Phosphate Fertilizers--Granular      X                  08/06/1975 (40FR33156)                           10/17/2000 3 4 (65FR61757)
 Triple Superphosphate Storage
 Facilities.
Phosphate Fertilizers--              U                  08/06/1975 (40FR33155)                           10/17/2000 3 4 (65FR61757)
 Superphosphoric Acid Plants.
Phosphate Fertilizers--Triple        W                  08/06/1975 (40FR33156)                           10/17/2000 3 4 (65FR61757)
 Superphosphate Plants.
Phosphate Fertilizers--Wet-Process   T                  08/06/1975 (40FR33154)                           10/17/2000 3 4 (65FR61757)
 Phosphoric Acid Plants.
Phosphate Rock Plants..............  NN                 04/16/1982 (47FR16589)                           10/17/2000 3 4 (65FR61760)
Polymeric Coating of Supporting      VVV                09/11/1989 (54FR37551)                           ...............................................
 Substrates.
Polymers Manufacturing Industry....  DDD                12/11/1990 (55FR51035)                           12/14/2000 (65FR78278)
Portland Cement....................  F                  12/23/1971 (36FR24877)                           08/09/2010 (75FR54970)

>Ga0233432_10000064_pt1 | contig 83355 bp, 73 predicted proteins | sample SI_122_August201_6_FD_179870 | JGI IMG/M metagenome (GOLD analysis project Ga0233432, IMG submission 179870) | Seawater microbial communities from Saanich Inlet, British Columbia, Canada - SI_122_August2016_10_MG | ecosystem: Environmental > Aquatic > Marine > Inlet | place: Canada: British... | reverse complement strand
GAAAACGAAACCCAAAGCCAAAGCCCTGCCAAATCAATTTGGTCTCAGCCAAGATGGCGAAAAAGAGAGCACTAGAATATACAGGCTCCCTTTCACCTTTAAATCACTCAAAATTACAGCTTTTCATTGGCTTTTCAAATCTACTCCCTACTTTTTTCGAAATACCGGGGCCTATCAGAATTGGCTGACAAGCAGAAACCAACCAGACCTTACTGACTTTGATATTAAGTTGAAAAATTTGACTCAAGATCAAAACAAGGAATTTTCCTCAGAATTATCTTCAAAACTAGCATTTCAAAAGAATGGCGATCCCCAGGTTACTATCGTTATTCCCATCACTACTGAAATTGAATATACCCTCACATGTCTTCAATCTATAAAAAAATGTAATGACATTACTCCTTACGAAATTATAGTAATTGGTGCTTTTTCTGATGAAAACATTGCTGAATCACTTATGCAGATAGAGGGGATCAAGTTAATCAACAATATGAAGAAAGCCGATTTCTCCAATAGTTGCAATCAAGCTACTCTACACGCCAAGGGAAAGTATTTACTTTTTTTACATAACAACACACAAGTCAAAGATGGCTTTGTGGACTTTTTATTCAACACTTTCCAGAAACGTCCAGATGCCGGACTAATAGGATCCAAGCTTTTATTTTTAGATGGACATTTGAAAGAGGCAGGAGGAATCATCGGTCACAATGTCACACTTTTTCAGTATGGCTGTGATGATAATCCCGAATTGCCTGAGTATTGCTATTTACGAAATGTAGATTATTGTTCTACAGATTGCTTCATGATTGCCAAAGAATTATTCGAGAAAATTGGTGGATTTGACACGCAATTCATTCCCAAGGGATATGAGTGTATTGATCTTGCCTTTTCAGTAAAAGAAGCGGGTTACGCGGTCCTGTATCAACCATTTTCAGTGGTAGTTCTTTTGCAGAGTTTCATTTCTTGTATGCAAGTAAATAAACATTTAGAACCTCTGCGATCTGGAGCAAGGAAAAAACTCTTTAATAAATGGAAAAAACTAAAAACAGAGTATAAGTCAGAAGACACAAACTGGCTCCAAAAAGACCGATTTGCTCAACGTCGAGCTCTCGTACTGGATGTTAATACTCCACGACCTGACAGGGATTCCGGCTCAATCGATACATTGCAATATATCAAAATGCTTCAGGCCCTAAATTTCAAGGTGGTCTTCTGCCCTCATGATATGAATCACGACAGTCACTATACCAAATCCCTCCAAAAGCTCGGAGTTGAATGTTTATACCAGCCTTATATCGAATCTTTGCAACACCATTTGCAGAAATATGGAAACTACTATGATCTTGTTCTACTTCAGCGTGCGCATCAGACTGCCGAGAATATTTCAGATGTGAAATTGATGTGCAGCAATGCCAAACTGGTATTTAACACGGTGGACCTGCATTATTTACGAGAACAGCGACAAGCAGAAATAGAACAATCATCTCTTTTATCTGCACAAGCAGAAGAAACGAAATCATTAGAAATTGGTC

Pressure Sensitive Tape and Label    RR                 10/18/1983 (48FR48375)                           10/17/2000 3 4 (65FR61761)
 Surface Coating Operations.
Primary Aluminum Reduction Plants..  S                  01/26/1976 (41FR3826)                            10/17/2000 3 4 (65FR61757)
Primary Copper Smelters............  P                  01/15/1976 (41FR2338)                            10/17/2000 3 4 (65FR61756)
Primary Lead Smelters..............  R                  01/15/1976 (41FR2340)                            02/14/1989 \4\ (54FR6668)
Primary Zinc Smelters..............  Q                  01/15/1976 (41FR2340)                            02/14/1989 \4\ (54FR6668)
Refineries: Equipment Leaks........  GGG                05/30/1984 (49FR22606)                           06/02/2008 \4\ (73FR31376)
Refineries: Wastewater.............  QQQ                11/23/1988 (53FR47623)                           10/17/2000 3 4 (65FR61778)
Rubber Tire Manufacturing..........  BBB                09/15/1987 (52FR34874)                           10/17/2000 3 4 (65FR61765)